With October being Marine Month in South Africa, it is only right that we share the news that made us go "oooh" for the ocean! Check out these stories - filling us with boatloads of optimism, excitement and gratitude. Here are our top pieces of uplifting ocean news from the past month, from Cape Town and beyond.

20 new Marine Protected Areas for South Africa!

In an exciting turn of events, the Department of Environmental Affairs announced on 24 October that Cabinet had approved 20 new MPAs - bringing South Africa's protected ocean from 0,4% to 5%. These incredible new conservation areas, adding up to an area more than two and a half times the size of Kruger National Park were made possible by the incredible team of scientists and passionate conservationists spearheading the Offshore Marine Protected Area Project.

The Great Optimist Race

On Sunday 21 October 2018 we sailed for hope as part of the Little Optimist Trust's Great Optimist Race at the V&A Waterfront. For the race, Little Optimist Trust founder Greg Bertish, one of the greatest optimists of all, teamed up with several of Cape Town’s best-loved of non-profit organisations (like the NSRI, the Red Cross Children’s Hospital, Shark Spotters, and us) and some awesome celebs like Achmat Hassiem and Arno Carstens, to raise funds for those in need. It was a glorious day in the harbour, and our curator Maryke Musson did a swimming job of sailing our little Nemo boat around ... But the day was ultimately won by Caleb Swanepoel. 

Two Oceans Aquarium Curator Maryke Musson, sailing for hope. Photo by Natasha Townsend 
Great Optimist Race winner Caleb Swanepoel. Photo by Bronwen Trupp
Arno Carstens loves penguins! Photo by Natasha Townsend 

More countries and countries join the action against single-use plastic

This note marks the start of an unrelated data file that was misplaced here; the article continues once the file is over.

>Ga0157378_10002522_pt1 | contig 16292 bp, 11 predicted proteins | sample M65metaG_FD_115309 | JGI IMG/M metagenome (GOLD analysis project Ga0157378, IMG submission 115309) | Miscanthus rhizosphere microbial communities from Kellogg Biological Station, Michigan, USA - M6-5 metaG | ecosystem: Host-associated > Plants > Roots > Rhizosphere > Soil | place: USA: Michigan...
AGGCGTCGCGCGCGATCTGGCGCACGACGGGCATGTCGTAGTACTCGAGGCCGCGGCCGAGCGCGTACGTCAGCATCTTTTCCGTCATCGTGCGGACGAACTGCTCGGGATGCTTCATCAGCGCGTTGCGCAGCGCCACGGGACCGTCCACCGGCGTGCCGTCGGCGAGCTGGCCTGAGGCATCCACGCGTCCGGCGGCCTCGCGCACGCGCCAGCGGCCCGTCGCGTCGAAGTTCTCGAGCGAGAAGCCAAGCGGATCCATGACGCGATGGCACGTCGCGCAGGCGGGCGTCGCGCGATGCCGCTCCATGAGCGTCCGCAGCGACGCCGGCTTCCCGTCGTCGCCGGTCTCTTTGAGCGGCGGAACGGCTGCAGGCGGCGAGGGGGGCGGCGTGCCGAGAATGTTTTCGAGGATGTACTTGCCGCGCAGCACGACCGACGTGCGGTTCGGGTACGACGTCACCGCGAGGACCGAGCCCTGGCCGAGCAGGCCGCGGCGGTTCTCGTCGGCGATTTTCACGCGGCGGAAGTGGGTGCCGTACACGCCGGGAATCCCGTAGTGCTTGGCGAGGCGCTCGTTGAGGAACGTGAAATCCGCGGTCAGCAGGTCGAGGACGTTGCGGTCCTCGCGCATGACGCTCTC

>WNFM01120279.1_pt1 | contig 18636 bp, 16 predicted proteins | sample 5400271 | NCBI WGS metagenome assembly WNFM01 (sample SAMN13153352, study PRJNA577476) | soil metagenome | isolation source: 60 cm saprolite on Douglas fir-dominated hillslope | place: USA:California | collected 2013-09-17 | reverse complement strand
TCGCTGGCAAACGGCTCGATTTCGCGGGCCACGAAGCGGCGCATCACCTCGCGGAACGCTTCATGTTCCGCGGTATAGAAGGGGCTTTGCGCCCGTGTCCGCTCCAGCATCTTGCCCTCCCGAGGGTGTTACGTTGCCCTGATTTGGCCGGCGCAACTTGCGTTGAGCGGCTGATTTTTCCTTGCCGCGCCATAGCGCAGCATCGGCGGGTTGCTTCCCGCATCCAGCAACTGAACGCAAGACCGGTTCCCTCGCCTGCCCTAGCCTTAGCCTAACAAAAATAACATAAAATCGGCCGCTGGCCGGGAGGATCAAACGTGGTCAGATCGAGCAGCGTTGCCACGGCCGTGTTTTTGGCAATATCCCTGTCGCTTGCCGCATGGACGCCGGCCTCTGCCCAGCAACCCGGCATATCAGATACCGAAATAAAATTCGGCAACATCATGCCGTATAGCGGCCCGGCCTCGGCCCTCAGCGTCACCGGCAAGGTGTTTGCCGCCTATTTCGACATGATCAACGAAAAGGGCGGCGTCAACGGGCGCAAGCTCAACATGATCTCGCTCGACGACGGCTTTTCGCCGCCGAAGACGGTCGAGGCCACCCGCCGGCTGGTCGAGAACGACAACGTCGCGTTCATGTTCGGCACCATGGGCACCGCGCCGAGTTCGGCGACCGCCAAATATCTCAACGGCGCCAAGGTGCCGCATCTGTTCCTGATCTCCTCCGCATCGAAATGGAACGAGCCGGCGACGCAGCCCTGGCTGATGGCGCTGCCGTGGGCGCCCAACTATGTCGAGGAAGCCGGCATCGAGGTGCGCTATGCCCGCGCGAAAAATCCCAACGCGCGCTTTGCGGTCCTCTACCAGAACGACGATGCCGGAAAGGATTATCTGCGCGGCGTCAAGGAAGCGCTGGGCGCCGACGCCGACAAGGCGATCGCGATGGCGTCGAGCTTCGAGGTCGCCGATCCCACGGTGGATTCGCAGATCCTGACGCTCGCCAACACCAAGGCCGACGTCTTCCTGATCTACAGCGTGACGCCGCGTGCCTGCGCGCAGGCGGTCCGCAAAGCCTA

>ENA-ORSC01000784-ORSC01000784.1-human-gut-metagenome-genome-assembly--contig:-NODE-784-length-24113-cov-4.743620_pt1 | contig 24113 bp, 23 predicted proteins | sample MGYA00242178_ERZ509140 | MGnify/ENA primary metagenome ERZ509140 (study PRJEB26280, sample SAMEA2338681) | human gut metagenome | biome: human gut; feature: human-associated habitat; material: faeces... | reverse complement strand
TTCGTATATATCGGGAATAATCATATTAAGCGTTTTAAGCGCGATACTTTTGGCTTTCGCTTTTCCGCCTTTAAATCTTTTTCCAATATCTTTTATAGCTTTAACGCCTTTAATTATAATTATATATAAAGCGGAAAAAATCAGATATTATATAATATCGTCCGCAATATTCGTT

There has been much global progress as even more countries and multinational corporations are realizing the dangers and threats that disposable plastic items pose to our environment. We are incredibly happy about the following action that has been taken this past month:

Nikon Small World reveals tiny ocean marvels

Every year Nikon hosts a Small World competition for photographers to take photos and videos of the absolutely minuscule world. The 2018 video section was dominated by marine life - and we just love that!

The winning video is an amazing 16-hour timelapse of a zebrafish embryo growing a complex nervous system, filmed by Elizabeth Haynes.

Third place was taken by Rafael Martin-Ledo of this cutie - a tiny polychaete worm called Syllidae.

And in fifth place (although it's our favourite), this planktonic sea flea giving birth, recorded by Wim van Egmond.

Awesome new website focussed on SA's Marine Protected Areas

Thanks to a brilliant new website from South African National Biodiversity Institute (SANBI) and the Department of Environmental Affairs, we can all take a closer look at the MPAs in our waters, and what lies below the waves of the 5% of our ocean they hope to conserve.

  • The science behind our existing and proposed MPAs
  • Pressures on the ocean (and why MPAs are needed)
  • The benefits offered by the establishment of MPAs
  • The iconic species that thrive in protected waters
  • Incredible images from some of South Africa's best marine photographers